The author suggests that displacement is usually an external event that creates opportunities in one sector that are greater than the opportunities lost by the event. In the US, the most recent bubble was caused by the internet.

The boom thus produced is given a mighty boost by monetary expansion. This idea is in line with the Austrian economic theory of what causes the business cycle – but more on that another day. James argues that in 1998 because of the LTCM and Y2K crises, the Feds cut the Fed Fund rates to protect the financial system. But the Feds overdid it and as a resultant liquidity surge moved into financial assets.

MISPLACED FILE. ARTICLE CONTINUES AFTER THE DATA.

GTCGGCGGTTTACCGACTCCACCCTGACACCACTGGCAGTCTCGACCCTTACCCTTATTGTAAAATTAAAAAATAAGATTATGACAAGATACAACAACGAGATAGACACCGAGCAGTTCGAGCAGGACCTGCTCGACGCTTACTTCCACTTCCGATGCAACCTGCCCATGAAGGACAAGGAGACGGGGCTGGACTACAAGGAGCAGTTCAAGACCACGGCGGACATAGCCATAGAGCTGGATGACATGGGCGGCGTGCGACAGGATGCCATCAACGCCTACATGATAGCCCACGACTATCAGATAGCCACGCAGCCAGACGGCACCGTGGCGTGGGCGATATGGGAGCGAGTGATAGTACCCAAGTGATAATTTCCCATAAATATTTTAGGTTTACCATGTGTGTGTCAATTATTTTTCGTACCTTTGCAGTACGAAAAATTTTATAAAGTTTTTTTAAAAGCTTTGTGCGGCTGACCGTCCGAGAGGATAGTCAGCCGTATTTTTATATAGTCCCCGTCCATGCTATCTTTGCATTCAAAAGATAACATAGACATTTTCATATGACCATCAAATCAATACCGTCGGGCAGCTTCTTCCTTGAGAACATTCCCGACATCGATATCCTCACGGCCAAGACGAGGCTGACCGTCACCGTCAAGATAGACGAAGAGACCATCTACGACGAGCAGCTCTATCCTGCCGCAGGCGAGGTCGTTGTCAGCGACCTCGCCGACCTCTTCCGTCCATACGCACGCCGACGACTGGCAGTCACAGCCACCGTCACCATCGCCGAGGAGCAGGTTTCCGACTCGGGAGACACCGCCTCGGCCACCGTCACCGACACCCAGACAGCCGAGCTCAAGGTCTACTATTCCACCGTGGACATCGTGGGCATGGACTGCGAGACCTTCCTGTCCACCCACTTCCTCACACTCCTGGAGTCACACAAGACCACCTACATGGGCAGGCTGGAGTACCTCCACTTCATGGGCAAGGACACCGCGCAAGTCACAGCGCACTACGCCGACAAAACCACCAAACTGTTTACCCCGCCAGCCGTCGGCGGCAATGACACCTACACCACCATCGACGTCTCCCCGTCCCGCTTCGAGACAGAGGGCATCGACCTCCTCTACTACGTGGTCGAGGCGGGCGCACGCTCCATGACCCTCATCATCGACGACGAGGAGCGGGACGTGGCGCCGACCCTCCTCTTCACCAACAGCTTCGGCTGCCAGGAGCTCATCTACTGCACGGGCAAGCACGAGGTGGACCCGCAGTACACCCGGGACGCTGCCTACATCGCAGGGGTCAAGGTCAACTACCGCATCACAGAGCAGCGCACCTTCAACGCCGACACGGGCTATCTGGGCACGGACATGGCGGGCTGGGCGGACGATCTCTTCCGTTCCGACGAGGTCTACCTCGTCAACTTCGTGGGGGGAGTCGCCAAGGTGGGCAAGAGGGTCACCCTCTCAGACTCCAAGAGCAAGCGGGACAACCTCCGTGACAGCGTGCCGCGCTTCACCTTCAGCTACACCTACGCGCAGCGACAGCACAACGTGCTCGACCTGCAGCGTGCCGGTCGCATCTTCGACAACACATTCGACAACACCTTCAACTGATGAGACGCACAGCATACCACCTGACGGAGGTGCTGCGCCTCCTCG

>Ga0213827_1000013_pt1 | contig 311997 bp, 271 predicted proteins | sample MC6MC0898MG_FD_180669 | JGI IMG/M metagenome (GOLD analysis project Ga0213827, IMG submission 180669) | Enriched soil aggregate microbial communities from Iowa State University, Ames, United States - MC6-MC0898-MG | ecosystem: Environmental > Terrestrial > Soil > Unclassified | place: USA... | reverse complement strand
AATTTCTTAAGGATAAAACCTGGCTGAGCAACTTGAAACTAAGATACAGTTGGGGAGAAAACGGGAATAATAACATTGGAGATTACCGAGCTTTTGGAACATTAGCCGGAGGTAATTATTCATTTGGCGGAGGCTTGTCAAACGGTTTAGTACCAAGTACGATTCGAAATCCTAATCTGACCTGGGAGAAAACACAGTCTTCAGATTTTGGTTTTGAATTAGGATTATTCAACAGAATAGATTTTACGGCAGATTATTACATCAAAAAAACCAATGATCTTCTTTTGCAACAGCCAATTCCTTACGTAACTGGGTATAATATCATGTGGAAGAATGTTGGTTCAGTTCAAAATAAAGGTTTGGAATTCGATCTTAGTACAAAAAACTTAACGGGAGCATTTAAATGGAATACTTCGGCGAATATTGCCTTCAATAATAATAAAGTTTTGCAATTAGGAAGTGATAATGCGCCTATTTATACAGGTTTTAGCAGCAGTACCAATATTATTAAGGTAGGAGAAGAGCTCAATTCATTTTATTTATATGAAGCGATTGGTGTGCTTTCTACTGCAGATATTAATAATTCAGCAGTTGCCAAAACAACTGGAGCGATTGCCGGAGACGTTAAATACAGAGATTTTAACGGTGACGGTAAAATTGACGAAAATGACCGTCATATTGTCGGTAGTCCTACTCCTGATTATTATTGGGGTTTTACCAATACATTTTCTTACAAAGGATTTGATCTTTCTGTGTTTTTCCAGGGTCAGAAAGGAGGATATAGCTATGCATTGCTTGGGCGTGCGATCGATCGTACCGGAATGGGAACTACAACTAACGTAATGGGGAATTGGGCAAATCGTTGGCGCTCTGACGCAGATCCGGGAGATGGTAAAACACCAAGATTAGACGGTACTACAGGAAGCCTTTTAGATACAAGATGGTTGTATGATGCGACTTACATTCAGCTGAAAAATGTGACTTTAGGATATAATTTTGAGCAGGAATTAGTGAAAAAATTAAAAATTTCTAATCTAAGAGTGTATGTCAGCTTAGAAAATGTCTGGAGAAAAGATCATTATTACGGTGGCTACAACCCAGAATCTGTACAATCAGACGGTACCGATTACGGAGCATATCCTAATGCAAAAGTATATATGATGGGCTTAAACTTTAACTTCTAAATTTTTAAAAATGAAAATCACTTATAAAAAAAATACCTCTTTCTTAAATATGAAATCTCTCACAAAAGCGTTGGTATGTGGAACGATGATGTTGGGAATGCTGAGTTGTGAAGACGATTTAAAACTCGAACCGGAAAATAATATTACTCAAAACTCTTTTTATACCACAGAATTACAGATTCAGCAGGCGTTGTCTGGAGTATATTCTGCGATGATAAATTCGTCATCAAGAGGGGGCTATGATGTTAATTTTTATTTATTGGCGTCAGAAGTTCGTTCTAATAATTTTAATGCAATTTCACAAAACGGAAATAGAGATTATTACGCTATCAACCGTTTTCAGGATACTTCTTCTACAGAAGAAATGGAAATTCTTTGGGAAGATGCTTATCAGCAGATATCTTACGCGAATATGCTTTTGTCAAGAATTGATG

James defines ‘euphoria’ as the stage when speculation for price increases is added to investment and sales. He takes the view that between 1991 and 2002, the US experience fitted this description.

Financial distress follows an environment he calls the ‘critical stage’; he says the two – critical stage and financial distress tend to move hand in glove. The critical stage is marked by insider selling as was the case in2000/1. James believes that the US passed such a stage between 2000 to 2002.

The final stage of the bubble cycle is the ‘capitulation stage’ – a stage where people are so badly scarred by their experience that they no longer wish to participate in the markets. The US still has to see this stage. Certainly it was not present in 2002 – if two measures that James uses are any guide. Firstly, the strategists remained bullish. Secondly volume remained high. James takes the same view as many technical analysts that market bottoms are usually marked with collapse in volume. This has yet to happen.